End of cleanup draws nearer at Hazel Dell superfund site

30 years after chromium, other materials found in groundwater, efforts continue at former Boomsnub, Airco Gases properties

By Dameon Pesanti, Columbian staff writer



It’s been 30 years since toxic levels of chromium were discovered in the groundwater underneath Hazel Dell, and officials now say an end to the cleanup is in sight.

The contaminated area, underneath the old Boomsnub Chrome & Grind and Airco Gases properties along Northeast 47th Avenue, was classified as a toxic Superfund site by the federal Environmental Protection Agency in the 1990s after it was discovered that Boomsnub spilled hexavalent chromium on the grounds and Airco had spilled volatile organic compounds.

The pollutants eventually got into the groundwater, about 50 to 90 feet below the surface. Only a layer of clay up to 30 feet thick separated the contaminants from the Troutdale Aquifer, the main drinking water source for Clark County. As a precaution, residents with wells along the contamination route had to stop using their wells and connect to municipal water.

Today, cleanup is ongoing but going well, according to EPA officials and engineers connected to the project. The area of contaminated ground has shrunk significantly, especially since an advanced treatment system was installed in 2002.

The EPA and EA Engineering, Science and Technology Inc., the company handling the cleanup, will start working together to close the site. Jonathan Williams, EPA project manager for the site, said the cleanup could be completed in about five years, with additional monitoring and other work possible after that.

“We’ve made great progress in reducing both the amount and the area that the contamination has covered,” said Judy Smith, the EPA’s community involvement coordinator for the site. “We’re actually to the point where the groundwater treatment system is pumping a lot of clean water to get at the contamination.”

The pump-and-treat system uses extraction wells to pump water out of the earth, remove the chromium and volatile organic compounds, and return the clean water to the ground. The chromium-contaminated area is much smaller than its previous size, and the area contaminated with volatile organic compounds has been reduced by half.

The most recent figures show the pump-and-treat system has cumulatively removed 22,264 pounds of chromium and 2,175 pounds of the volatile organic compound trichloroethene, according to the last official five-year review released in 2013.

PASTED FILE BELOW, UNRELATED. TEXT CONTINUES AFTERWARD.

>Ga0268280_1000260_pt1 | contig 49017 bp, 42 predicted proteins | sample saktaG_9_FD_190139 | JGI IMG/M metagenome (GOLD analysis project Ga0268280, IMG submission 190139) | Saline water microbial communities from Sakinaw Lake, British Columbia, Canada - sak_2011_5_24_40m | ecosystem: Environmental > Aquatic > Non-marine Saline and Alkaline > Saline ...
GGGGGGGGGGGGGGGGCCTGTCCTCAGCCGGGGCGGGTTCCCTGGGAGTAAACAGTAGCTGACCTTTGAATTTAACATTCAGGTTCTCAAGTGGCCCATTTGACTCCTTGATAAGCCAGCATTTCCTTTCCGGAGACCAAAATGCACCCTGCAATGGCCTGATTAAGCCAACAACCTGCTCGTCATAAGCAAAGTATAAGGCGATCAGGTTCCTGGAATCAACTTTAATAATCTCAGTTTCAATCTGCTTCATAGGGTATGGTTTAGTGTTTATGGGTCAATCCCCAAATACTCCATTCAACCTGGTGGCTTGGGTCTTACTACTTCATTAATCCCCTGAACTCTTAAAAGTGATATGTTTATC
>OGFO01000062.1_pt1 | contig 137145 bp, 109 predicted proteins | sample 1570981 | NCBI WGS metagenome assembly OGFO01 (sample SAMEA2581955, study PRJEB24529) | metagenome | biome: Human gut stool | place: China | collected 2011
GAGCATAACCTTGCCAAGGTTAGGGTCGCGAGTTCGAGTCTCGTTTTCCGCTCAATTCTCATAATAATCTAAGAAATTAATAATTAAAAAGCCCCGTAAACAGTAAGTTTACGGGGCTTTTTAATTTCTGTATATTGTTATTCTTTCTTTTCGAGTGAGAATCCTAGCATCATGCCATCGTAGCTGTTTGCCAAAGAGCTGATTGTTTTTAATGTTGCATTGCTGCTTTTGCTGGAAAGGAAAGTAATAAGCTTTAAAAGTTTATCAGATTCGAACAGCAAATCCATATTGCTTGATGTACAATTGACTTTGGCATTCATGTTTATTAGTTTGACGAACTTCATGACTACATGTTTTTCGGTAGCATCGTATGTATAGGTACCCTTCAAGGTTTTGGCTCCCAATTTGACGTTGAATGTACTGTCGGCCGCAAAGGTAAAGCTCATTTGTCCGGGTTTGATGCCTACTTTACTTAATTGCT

To speed up the process, the EPA is considering a process that injects a substance called zero valiant iron into the aquifer. The material would bind to the soil, interact with the remaining volatile compounds and cause them to break up into non-harmful materials such as chloride and carbon dioxide.

A long process

Boomsnub and its predecessor, Pioneer Plating, ran a chrome-plating operation at 7608 Northeast 47th Ave. from 1967 until 1994. The state Department of Ecology first discovered chromium — the cancer-causing material made famous in the movie “Erin Brockovich” — in the groundwater near the company’s facilities in 1986. In 1990, Ecology forced Boomsnub to build a pump-and-treat system, which Ecology assumed control of a couple months later.

As the state investigated the chromium, it found volatile organic compounds in the water and eventually traced the pollution to Airco Gases, a company that had sat adjacent to Boomsnub since 1962. The company made and distributed gases for industrial and medical uses. Its parent company, BOC Gases, announced in late 1993 that it would take responsibility for any pollution from its property.

BOC was later bought by Linde Inc., which now oversees the cleanup. Linde still uses the property to produce compressed and liquefied gas products such as nitrogen, oxygen and argon.

In April 1995, the EPA added Boomsnub-Airco to the national priorities list as a Superfund site, expecting the cleanup to cost about $31 million. Superfund is the federal government’s primary program for cleaning the nation’s worst uncontrolled hazardous waste sites.

That same year, Boomsnub and two of its executives pleaded guilty to violating environmental laws in ways that led to the contamination. Charges against the company’s CEO, Jason Niblett, were dropped due his failing health. He died in 1996.

In 2000, the company agreed to contribute about $2 million to clean the $31 million Superfund site, but it defaulted and filed for bankruptcy in January 2001.

Doug Ballou was the president of the Northeast Hazel Dell Neighborhood Association when the cleanup began. He remembers the fear and frustration people had, but now things are different. He said Hazel Dell residents appear to be unaware, or at least unconcerned, with the cleanup.

“The pump-and-treat is pretty effective in containing it,” he said. “It’s an ongoing issue, but I think citizens are not as concerned about it at this point.”